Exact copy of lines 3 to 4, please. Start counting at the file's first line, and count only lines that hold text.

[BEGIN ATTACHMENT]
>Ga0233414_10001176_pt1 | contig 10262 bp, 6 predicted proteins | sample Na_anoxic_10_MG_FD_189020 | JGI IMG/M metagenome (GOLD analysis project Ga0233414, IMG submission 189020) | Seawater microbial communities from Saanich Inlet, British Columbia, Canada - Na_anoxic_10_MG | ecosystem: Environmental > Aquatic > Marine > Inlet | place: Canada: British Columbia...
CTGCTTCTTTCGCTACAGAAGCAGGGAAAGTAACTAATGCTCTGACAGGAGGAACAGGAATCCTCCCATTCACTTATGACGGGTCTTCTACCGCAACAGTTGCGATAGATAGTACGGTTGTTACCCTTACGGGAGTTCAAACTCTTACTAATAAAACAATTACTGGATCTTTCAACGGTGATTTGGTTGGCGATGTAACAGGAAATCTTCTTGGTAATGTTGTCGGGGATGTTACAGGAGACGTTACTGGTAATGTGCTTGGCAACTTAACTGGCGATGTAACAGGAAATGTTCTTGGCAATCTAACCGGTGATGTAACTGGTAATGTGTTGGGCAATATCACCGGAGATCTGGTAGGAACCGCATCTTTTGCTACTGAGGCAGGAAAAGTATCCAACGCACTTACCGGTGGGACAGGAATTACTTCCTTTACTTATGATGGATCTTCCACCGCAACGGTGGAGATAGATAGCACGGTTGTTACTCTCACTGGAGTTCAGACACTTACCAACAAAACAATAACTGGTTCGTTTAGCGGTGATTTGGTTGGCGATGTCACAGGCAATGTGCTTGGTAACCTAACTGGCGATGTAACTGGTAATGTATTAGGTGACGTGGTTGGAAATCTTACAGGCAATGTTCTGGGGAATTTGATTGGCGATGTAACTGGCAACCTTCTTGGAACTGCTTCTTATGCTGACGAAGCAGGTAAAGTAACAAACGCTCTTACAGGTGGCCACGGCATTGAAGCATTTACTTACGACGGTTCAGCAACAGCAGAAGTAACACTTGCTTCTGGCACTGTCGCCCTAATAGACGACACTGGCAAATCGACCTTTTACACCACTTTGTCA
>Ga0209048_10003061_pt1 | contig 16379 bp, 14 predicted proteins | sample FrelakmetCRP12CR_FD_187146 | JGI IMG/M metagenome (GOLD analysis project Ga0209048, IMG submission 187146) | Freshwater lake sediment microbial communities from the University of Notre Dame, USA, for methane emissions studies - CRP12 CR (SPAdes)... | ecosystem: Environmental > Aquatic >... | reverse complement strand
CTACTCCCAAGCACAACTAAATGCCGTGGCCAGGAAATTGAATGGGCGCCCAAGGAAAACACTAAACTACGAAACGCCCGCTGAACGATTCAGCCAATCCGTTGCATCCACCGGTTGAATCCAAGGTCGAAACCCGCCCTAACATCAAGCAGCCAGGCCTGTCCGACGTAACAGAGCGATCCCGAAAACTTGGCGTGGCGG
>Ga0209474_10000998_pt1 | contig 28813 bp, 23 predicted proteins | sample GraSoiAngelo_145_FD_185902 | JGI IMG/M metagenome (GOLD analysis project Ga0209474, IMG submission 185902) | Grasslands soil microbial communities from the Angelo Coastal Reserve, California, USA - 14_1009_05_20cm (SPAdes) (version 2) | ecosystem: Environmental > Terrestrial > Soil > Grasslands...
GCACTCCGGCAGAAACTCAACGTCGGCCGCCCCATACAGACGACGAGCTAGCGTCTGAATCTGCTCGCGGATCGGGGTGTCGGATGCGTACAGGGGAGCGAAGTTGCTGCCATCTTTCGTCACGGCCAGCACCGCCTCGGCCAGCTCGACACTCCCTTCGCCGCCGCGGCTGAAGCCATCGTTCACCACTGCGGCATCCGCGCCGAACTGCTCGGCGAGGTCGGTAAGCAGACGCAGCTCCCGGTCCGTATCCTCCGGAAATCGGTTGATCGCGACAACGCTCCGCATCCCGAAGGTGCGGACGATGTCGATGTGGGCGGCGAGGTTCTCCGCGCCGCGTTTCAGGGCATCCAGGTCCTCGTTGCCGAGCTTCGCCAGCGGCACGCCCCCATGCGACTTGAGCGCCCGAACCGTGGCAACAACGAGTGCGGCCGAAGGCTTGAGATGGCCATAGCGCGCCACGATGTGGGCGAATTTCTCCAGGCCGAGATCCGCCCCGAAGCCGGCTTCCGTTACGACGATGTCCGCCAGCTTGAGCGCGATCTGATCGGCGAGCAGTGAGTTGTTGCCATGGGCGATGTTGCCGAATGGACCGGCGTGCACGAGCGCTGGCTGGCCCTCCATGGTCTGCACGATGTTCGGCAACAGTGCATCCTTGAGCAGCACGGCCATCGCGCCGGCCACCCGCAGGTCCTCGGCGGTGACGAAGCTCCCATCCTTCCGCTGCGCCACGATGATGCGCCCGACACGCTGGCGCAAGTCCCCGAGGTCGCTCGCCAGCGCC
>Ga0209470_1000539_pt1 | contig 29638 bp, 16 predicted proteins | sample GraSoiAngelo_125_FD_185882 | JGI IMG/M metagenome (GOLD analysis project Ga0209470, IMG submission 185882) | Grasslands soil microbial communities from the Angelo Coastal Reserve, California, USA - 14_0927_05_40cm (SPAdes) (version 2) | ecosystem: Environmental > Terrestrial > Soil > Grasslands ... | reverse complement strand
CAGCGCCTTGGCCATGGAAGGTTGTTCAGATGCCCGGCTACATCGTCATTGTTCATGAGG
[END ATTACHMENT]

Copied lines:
>Ga0209048_10003061_pt1 | contig 16379 bp, 14 predicted proteins | sample FrelakmetCRP12CR_FD_187146 | JGI IMG/M metagenome (GOLD analysis project Ga0209048, IMG submission 187146) | Freshwater lake sediment microbial communities from the University of Notre Dame, USA, for methane emissions studies - CRP12 CR (SPAdes)... | ecosystem: Environmental > Aquatic >... | reverse complement strand
CTACTCCCAAGCACAACTAAATGCCGTGGCCAGGAAATTGAATGGGCGCCCAAGGAAAACACTAAACTACGAAACGCCCGCTGAACGATTCAGCCAATCCGTTGCATCCACCGGTTGAATCCAAGGTCGAAACCCGCCCTAACATCAAGCAGCCAGGCCTGTCCGACGTAACAGAGCGATCCCGAAAACTTGGCGTGGCGG